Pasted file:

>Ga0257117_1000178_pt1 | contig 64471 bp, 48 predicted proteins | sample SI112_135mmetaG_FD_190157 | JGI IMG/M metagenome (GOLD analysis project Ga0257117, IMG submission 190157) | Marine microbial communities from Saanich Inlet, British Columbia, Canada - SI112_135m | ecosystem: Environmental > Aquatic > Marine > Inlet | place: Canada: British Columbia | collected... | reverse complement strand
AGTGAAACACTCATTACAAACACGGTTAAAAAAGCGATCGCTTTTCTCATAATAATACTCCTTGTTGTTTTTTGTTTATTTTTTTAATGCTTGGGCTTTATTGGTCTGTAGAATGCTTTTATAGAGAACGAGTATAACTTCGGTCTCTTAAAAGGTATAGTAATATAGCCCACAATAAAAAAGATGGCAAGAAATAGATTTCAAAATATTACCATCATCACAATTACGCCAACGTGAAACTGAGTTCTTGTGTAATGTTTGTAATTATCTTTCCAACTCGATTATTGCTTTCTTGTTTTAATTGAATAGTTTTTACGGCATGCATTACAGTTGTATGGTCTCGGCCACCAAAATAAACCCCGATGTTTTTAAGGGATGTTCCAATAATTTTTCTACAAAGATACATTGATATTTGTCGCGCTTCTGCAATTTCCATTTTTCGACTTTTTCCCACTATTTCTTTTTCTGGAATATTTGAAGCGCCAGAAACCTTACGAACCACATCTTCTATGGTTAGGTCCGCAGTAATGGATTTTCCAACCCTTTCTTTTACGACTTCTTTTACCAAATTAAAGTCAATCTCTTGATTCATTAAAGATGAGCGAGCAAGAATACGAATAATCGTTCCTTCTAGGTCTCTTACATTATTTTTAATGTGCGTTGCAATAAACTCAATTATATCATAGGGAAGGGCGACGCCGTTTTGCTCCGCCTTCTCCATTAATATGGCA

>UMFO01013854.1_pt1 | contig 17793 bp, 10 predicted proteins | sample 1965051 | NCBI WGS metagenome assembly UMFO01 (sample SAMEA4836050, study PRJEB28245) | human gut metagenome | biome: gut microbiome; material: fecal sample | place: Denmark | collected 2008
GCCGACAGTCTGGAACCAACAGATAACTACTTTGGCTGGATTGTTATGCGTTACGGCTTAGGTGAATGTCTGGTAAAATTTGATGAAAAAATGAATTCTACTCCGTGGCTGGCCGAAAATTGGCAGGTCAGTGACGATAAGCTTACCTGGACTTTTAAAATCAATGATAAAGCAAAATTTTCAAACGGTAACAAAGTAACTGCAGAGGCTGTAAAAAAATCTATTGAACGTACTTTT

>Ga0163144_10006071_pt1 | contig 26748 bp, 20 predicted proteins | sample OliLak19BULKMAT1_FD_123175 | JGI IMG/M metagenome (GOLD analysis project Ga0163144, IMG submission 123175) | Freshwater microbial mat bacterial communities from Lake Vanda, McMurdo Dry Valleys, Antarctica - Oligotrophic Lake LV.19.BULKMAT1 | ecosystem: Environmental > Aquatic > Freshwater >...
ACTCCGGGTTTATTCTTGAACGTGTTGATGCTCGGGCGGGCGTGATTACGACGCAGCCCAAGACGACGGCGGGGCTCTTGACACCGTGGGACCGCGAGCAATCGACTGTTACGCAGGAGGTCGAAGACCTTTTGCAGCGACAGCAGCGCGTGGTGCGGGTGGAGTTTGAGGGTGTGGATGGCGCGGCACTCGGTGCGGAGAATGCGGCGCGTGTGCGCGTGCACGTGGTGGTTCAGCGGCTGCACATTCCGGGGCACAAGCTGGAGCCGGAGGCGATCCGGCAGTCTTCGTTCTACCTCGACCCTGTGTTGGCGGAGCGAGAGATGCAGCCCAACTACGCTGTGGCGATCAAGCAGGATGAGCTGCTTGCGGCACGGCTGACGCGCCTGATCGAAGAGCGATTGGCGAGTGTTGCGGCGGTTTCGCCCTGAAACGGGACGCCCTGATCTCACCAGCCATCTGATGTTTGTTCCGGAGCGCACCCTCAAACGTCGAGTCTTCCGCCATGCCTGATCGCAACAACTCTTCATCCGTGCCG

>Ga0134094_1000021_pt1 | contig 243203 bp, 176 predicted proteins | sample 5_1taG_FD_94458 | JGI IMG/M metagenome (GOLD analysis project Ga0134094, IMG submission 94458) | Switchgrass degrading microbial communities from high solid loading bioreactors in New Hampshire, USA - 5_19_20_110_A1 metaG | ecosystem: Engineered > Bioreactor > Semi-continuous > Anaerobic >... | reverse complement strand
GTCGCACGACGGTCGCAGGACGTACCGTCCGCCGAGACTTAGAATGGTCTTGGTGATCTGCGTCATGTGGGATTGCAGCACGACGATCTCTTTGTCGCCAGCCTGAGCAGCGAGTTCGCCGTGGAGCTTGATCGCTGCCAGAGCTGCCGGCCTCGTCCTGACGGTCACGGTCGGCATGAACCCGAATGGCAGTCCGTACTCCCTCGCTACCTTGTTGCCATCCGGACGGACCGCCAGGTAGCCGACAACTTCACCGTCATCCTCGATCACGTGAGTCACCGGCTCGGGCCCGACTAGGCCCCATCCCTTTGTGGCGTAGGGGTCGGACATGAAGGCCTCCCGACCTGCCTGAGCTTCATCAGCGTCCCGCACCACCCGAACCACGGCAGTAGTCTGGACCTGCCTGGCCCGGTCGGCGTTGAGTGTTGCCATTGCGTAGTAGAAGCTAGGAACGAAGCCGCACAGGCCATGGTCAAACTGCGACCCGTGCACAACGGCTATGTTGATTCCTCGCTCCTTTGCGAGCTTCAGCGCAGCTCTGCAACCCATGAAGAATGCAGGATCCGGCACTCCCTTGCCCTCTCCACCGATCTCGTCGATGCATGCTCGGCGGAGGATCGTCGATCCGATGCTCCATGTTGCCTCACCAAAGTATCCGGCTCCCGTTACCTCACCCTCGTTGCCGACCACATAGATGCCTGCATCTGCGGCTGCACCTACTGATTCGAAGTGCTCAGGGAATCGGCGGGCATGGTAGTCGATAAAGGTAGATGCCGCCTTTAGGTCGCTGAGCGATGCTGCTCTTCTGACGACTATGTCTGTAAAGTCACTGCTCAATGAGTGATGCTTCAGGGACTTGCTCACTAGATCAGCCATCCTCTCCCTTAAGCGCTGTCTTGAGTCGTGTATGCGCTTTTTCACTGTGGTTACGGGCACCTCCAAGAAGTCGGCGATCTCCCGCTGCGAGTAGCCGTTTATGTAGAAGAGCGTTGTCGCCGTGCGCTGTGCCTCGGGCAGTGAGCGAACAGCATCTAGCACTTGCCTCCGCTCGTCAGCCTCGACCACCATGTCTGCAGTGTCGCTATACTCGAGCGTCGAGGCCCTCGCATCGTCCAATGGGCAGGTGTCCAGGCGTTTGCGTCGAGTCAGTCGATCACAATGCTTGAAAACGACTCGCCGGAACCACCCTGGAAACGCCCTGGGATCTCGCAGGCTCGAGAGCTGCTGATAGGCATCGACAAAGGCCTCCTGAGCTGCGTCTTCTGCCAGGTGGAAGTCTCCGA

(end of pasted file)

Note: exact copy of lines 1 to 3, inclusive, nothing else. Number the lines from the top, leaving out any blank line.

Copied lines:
>Ga0257117_1000178_pt1 | contig 64471 bp, 48 predicted proteins | sample SI112_135mmetaG_FD_190157 | JGI IMG/M metagenome (GOLD analysis project Ga0257117, IMG submission 190157) | Marine microbial communities from Saanich Inlet, British Columbia, Canada - SI112_135m | ecosystem: Environmental > Aquatic > Marine > Inlet | place: Canada: British Columbia | collected... | reverse complement strand
AGTGAAACACTCATTACAAACACGGTTAAAAAAGCGATCGCTTTTCTCATAATAATACTCCTTGTTGTTTTTTGTTTATTTTTTTAATGCTTGGGCTTTATTGGTCTGTAGAATGCTTTTATAGAGAACGAGTATAACTTCGGTCTCTTAAAAGGTATAGTAATATAGCCCACAATAAAAAAGATGGCAAGAAATAGATTTCAAAATATTACCATCATCACAATTACGCCAACGTGAAACTGAGTTCTTGTGTAATGTTTGTAATTATCTTTCCAACTCGATTATTGCTTTCTTGTTTTAATTGAATAGTTTTTACGGCATGCATTACAGTTGTATGGTCTCGGCCACCAAAATAAACCCCGATGTTTTTAAGGGATGTTCCAATAATTTTTCTACAAAGATACATTGATATTTGTCGCGCTTCTGCAATTTCCATTTTTCGACTTTTTCCCACTATTTCTTTTTCTGGAATATTTGAAGCGCCAGAAACCTTACGAACCACATCTTCTATGGTTAGGTCCGCAGTAATGGATTTTCCAACCCTTTCTTTTACGACTTCTTTTACCAAATTAAAGTCAATCTCTTGATTCATTAAAGATGAGCGAGCAAGAATACGAATAATCGTTCCTTCTAGGTCTCTTACATTATTTTTAATGTGCGTTGCAATAAACTCAATTATATCATAGGGAAGGGCGACGCCGTTTTGCTCCGCCTTCTCCATTAATATGGCA

>UMFO01013854.1_pt1 | contig 17793 bp, 10 predicted proteins | sample 1965051 | NCBI WGS metagenome assembly UMFO01 (sample SAMEA4836050, study PRJEB28245) | human gut metagenome | biome: gut microbiome; material: fecal sample | place: Denmark | collected 2008